present interpersonal interactions. Sixty-one subjects with DSM-IV diagnoses of
       schizophrenia and schizoaffective disorders were assessed with the Bell Object Relations
                                                                                                37


       and Reality Testing Inventory (BORRTI), the Differentiation-Relatedness Scale (DRS),
       the Rorschach Comprehensive System, the Positive and Negative Syndrome Scale
       (PANSS), and the Premorbid Adjustment Scale (PAS) to determine the relationship
       between mental representations, premorbid adjustment and symptom patterns in
       schizophrenia. Factor analysis was used on the object relations measures to reduce
       redundancy of measures. Results indicate that as a whole, both the three extracted object
       relations factors and the ratings of premorbid adjustment independently predicted
       predominance of symptom profiles. The results are discussed with reference to Blatt's
       theoretical model, along with discussion of the role of object relations deficits in
       schizophrenia.

Axis I: Miscellaneous
Angus, J. M. (2007). Parents of children with Asperger Syndrome: Relationships between early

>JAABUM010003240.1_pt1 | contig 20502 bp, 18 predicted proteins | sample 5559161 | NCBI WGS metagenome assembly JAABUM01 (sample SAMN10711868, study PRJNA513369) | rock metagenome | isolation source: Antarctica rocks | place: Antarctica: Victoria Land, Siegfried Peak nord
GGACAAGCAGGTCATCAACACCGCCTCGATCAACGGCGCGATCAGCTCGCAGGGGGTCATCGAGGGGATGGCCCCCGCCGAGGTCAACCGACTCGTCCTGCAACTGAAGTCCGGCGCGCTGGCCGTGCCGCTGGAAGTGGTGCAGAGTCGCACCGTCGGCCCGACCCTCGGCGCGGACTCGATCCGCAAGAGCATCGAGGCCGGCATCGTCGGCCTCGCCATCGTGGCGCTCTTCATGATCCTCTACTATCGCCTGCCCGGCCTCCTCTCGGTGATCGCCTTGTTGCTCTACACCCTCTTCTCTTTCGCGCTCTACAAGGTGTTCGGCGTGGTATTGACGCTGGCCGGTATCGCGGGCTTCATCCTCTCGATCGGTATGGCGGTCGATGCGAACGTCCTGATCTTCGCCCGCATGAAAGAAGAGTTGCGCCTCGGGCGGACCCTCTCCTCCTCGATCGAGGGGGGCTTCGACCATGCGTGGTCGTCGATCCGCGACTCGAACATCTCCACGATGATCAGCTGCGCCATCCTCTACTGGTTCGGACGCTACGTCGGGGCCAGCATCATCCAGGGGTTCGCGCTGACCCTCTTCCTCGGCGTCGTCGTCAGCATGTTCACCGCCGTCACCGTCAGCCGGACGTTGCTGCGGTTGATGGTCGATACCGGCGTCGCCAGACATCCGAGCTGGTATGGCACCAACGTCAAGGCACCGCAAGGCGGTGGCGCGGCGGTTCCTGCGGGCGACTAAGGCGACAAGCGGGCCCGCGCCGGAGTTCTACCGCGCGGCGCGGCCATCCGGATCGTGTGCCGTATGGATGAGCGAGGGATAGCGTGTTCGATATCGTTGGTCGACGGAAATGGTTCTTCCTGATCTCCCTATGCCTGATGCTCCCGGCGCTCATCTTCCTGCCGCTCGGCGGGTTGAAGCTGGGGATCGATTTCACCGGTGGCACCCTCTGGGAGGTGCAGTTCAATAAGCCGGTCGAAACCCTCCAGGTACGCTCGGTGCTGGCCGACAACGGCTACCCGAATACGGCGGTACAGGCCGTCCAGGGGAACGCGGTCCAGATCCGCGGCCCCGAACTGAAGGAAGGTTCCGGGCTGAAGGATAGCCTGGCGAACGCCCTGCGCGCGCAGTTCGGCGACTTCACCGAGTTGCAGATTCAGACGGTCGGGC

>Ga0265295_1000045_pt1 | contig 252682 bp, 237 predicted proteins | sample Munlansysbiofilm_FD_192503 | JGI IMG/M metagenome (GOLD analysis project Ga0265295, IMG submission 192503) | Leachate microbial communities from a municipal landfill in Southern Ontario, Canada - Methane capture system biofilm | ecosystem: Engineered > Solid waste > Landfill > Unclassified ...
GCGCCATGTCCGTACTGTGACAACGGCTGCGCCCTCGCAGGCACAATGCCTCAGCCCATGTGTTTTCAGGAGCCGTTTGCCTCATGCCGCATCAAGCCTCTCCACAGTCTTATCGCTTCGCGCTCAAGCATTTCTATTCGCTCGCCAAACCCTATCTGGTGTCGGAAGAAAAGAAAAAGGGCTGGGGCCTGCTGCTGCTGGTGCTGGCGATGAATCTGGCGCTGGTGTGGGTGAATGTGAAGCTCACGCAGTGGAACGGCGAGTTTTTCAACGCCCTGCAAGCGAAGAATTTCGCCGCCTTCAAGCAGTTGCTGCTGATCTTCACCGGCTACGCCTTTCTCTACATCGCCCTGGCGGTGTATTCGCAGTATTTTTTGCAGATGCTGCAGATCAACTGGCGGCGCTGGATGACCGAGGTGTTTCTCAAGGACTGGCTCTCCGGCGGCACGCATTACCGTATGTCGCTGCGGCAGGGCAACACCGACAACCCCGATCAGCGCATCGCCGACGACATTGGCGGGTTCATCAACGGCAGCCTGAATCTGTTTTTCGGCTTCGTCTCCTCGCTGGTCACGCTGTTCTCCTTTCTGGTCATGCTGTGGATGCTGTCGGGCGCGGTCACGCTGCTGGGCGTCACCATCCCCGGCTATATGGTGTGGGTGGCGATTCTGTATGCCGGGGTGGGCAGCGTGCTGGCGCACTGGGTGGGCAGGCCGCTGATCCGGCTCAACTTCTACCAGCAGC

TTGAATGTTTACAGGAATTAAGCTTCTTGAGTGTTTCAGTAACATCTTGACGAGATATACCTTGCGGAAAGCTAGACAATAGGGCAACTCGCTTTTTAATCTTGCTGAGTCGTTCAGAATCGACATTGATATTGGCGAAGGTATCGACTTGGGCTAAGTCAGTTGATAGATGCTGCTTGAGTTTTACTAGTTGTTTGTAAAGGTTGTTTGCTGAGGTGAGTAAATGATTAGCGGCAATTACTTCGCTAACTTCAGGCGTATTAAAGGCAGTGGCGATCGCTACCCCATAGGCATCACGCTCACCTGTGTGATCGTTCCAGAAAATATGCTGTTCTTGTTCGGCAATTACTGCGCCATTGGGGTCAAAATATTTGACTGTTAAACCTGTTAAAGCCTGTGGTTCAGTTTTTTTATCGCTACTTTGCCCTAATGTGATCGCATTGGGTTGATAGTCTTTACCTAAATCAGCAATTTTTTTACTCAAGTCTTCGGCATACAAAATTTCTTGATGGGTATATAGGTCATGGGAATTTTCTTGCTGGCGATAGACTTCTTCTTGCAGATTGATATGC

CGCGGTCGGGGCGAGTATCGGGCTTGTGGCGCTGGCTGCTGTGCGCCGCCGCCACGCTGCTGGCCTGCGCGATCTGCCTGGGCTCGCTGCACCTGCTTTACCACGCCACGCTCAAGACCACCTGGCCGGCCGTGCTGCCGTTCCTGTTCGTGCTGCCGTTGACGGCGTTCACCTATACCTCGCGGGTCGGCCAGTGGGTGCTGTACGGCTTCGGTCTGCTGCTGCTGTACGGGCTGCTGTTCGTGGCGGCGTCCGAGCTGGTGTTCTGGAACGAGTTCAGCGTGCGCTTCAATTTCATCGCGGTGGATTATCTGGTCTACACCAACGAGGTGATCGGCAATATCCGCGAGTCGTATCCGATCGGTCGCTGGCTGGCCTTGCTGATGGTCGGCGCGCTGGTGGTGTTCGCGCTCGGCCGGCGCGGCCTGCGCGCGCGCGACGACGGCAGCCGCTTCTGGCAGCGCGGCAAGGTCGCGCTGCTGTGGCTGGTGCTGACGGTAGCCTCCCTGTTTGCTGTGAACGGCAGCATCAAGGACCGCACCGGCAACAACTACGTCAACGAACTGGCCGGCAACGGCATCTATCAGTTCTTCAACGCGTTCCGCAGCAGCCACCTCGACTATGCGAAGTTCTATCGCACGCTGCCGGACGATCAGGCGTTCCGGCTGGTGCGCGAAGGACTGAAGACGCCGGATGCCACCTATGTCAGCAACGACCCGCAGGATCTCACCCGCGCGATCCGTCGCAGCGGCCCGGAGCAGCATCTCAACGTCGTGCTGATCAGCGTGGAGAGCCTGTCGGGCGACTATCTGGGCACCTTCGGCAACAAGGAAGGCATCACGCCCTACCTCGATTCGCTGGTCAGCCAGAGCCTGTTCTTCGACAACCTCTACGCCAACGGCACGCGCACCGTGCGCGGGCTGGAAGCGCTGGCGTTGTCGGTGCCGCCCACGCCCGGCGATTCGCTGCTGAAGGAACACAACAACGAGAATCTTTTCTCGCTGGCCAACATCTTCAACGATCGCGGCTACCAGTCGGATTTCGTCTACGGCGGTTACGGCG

attachment, ego functioning, and parenting behaviors. Dissertation Abstracts
       International: Section B: The Sciences and Engineering, 68(4-B).***

       Parents of children with Asperger Syndrome (AS) were studied to determine the
       relationship between the parents' personalities, their perceptions of their child's illness,
       and their parenting behavior. Two-hundred sixty-two subjects, recruited via AS advocacy
       websites, completed an internet protocol consisting of the Parental Bonding Instrument,
       the Bell Object Relations and Reality Inventory (Form O), the Autism Spectrum
       Screening Questionnaire, and the Parenting Behavior Inventory. Results confirm that
       subjects' attachment to their own parents correlated with parenting behaviors.
       Relationships were found between object relatedness and parenting. The hypothesized
       relationship between AS symptoms and parenting behavior was not supported.
       Relationships were found between demographic variables (especially income and marital
       status) and parenting behavior. Findings are discussed from the perspective of
       professional contributions to social policy and working with this population.

Crawford, M. E. (2007). Object relations and self-representations in women with attention
      deficit disorders. Fielding Graduate University, Santa Barbara.

       It has been speculated that ADHD predisposes females to emerge with a false self that
       often leads to vulnerability and depression in adulthood (Quinn & Nadeau, 2002).